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Tapping ‘The Wire’

Jul 7, 2003  •  Post A Comment

The best show on TV is on HBO-but there’s not a mobster, a cadaver or a Manolo Blahnik in sight. TV critics have anointed second-year drama “The Wire” as the best show on TV, according to the 38th installment of TelevisionWeek’s semiannual critics poll.
“The best-kept secret at HBO is that everybody there knows this series is better than `The Sopranos,”’ said Tim Goodman, TV critic at the San Francisco Chronicle. “Not only was `The Wire’ the best show on television during its first season, it hasn’t let go of that title yet in season two. The writing and acting are phenomenal. It’s a shame more viewers don’t know about it.”
“The Wire” jumped to No. 1 from No. 12 in the last critics poll, where it made its first appearance on the list. It edged out NBC’s “Boomtown,” which finished second, by 10 points.
Critics spread out the accolades in this poll, with shows from seven different networks landing in the top 10. Only five shows that were in the top 10 last time returned to the top 10. The highest ranking freshman show was “Boomtown” at No. 2, which was also the only freshman show to make the top 10. CBS’s “Everybody Loves Raymond” was the highest-ranking sitcom on the list and No. 8 overall. And reality shows made a big dent for the first time, with “Survivor: Amazon” and “American Idol” taking two spots in the top 10 (See related story, Page 16).
`Wiring’ the Anti-Cop Show
Critics embraced the complexity of “The Wire,” which features one story over the course of a season. It’s set in Baltimore and shows the inner workings of a city police force.
“So deliberate, intricately plotted and hyper-realistic, this HBO drama is almost an anti-cop show, eschewing the beat-’em-up fantasies of most pedestrian cop dramas to offer a complex meditation on survival in the most maddening bureaucracy on earth: the modern police force,” said Eric Deggans, TV critic at the St. Petersburg (Fla.) Times.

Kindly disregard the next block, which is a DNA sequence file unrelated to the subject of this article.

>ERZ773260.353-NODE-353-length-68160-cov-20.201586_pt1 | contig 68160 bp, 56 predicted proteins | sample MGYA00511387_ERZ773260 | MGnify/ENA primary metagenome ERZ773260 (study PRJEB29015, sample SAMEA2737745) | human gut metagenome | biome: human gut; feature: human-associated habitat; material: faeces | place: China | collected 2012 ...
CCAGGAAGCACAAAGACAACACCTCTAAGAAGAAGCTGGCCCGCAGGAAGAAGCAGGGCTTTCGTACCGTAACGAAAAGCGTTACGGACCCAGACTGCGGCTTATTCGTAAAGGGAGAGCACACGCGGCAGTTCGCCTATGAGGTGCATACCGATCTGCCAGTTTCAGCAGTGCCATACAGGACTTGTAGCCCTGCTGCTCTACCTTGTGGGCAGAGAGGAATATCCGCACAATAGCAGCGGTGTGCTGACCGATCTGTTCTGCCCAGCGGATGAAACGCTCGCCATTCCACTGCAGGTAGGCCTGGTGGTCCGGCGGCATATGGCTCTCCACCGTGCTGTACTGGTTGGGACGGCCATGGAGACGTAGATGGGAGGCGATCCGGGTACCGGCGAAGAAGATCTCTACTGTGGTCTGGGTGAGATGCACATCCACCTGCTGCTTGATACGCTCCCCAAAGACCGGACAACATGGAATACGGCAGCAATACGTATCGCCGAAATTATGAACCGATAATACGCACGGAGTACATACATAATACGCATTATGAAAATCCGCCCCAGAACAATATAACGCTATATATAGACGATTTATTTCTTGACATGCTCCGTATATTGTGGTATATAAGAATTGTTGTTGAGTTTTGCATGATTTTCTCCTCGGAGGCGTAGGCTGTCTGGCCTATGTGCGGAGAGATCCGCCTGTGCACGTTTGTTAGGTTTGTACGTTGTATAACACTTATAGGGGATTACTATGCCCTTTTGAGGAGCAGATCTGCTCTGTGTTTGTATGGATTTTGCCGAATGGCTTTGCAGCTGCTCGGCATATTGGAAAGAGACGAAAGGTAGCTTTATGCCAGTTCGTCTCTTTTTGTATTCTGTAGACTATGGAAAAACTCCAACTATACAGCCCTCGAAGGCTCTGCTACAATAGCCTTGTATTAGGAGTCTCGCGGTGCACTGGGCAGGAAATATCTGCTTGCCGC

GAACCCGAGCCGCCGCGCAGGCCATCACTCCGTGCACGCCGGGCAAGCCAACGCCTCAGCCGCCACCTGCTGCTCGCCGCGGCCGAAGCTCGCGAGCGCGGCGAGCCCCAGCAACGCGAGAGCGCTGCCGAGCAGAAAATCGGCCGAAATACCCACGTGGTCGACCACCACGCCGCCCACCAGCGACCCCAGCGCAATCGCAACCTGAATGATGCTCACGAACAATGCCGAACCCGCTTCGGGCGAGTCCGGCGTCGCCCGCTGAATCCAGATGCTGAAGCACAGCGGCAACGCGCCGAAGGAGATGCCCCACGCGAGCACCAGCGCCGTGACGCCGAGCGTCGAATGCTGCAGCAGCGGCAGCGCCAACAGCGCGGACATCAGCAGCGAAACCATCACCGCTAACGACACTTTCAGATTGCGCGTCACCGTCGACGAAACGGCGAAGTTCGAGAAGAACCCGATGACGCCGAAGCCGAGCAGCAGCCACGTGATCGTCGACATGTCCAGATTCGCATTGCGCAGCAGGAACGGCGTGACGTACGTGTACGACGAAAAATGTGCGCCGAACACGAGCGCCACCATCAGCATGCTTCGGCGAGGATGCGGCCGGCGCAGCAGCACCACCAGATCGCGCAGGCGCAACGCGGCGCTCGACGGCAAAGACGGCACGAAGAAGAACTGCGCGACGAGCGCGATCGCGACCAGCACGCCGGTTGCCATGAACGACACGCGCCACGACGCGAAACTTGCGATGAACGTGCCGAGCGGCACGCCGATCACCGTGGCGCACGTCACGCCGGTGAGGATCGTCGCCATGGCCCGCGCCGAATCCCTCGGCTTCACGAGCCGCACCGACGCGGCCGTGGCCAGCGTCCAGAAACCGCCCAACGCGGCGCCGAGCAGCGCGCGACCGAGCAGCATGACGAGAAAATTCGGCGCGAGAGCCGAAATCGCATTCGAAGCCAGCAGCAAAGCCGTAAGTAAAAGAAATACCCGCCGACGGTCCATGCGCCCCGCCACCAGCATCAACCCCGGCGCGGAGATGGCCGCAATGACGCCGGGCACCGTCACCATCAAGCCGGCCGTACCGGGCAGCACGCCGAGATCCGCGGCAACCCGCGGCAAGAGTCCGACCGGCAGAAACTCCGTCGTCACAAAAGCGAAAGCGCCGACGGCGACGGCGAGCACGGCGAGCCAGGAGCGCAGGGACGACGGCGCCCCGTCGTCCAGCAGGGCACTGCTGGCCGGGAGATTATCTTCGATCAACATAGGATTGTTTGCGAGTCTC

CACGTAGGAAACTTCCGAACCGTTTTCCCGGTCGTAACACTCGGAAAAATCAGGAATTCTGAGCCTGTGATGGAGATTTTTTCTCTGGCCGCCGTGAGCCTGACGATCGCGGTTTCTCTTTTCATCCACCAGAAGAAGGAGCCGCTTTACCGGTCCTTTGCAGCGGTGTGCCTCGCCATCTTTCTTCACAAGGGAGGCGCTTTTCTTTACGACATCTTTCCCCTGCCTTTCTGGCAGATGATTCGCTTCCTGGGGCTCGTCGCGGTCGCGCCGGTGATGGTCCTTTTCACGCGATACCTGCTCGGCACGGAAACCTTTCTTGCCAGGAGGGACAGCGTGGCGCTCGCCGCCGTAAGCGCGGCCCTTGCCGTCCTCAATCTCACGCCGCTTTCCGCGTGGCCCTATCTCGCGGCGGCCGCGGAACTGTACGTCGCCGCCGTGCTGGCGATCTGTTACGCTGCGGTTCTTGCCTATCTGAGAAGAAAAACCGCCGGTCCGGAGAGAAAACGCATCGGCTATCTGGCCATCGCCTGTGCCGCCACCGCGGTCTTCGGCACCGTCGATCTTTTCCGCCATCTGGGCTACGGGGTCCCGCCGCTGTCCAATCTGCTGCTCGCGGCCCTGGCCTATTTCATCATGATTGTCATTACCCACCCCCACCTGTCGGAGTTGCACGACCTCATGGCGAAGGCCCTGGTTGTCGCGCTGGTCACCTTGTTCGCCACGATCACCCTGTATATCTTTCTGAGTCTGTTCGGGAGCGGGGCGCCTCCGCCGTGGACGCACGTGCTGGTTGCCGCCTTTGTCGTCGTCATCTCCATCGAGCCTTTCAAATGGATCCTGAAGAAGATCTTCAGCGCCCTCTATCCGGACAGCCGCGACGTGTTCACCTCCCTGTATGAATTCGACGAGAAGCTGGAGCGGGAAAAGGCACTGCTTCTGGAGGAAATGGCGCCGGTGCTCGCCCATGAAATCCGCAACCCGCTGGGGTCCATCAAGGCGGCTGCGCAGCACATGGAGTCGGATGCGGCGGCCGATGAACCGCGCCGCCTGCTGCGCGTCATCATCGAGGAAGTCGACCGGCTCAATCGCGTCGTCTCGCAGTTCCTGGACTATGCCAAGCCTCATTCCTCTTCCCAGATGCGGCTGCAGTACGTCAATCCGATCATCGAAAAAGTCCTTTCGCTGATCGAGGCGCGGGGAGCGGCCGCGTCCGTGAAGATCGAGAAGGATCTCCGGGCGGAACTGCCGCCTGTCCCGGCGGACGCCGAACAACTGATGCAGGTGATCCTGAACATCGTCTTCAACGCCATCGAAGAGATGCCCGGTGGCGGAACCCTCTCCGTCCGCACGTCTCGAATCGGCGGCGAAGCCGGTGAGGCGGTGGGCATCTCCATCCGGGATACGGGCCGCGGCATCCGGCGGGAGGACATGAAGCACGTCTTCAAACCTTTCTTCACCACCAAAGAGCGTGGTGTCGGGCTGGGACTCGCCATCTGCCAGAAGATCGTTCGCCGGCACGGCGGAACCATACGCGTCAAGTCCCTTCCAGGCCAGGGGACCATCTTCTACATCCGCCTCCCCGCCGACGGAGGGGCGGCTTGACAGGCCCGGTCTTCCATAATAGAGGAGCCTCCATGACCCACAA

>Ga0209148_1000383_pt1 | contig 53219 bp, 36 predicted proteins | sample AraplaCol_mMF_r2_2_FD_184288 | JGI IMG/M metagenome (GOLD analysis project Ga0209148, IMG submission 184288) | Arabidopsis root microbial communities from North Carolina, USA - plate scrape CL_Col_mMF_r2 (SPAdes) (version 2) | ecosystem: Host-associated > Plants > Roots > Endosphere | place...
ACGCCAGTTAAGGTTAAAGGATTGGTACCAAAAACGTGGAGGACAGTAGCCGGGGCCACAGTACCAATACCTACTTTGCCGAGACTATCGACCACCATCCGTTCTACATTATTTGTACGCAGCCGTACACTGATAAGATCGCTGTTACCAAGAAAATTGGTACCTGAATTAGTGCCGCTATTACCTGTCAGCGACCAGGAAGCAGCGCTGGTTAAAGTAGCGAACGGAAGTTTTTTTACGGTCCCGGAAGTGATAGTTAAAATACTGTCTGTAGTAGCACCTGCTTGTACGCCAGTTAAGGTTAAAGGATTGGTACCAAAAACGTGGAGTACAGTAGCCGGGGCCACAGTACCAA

“The Wire” was created by David Simon, who spent 13 years as a police reporter in Baltimore before writing the book “Homicide,” which inspired an NBC TV show of the same name on which he was a writer and a producer. Mr. Simon also created and executive produced the Emmy-winning miniseries “The Corner,” based on a book he wrote with Edward Burns, for HBO. Mr. Simon said he intentionally did not want to create a typical cop show where the cops chase the bad guys and catch them before the credits.
“This is more a study of urban America,” he said. “The show is a dry polemic about what has gone wrong in American cities. It really is an angry show in a lot of ways. The interminable drug war, industrialization and what the loss of jobs has done to the city and cities like it is just appalling. We wanted to frame it that way.
“Nobody writes about why people end up where they are. They appear on television shows as drug dealers and killers and they’re just bad guys and the cops are just ennobled. I was a police reporter for 13 years. I didn’t know a lot of dead-on 100 percent-evil sociopaths, and I certainly didn’t know a lot of 100 percent-ennobled public servants. Most of the people I know in Baltimore are in the middle. We wanted to make something that felt as real as the city I covered.”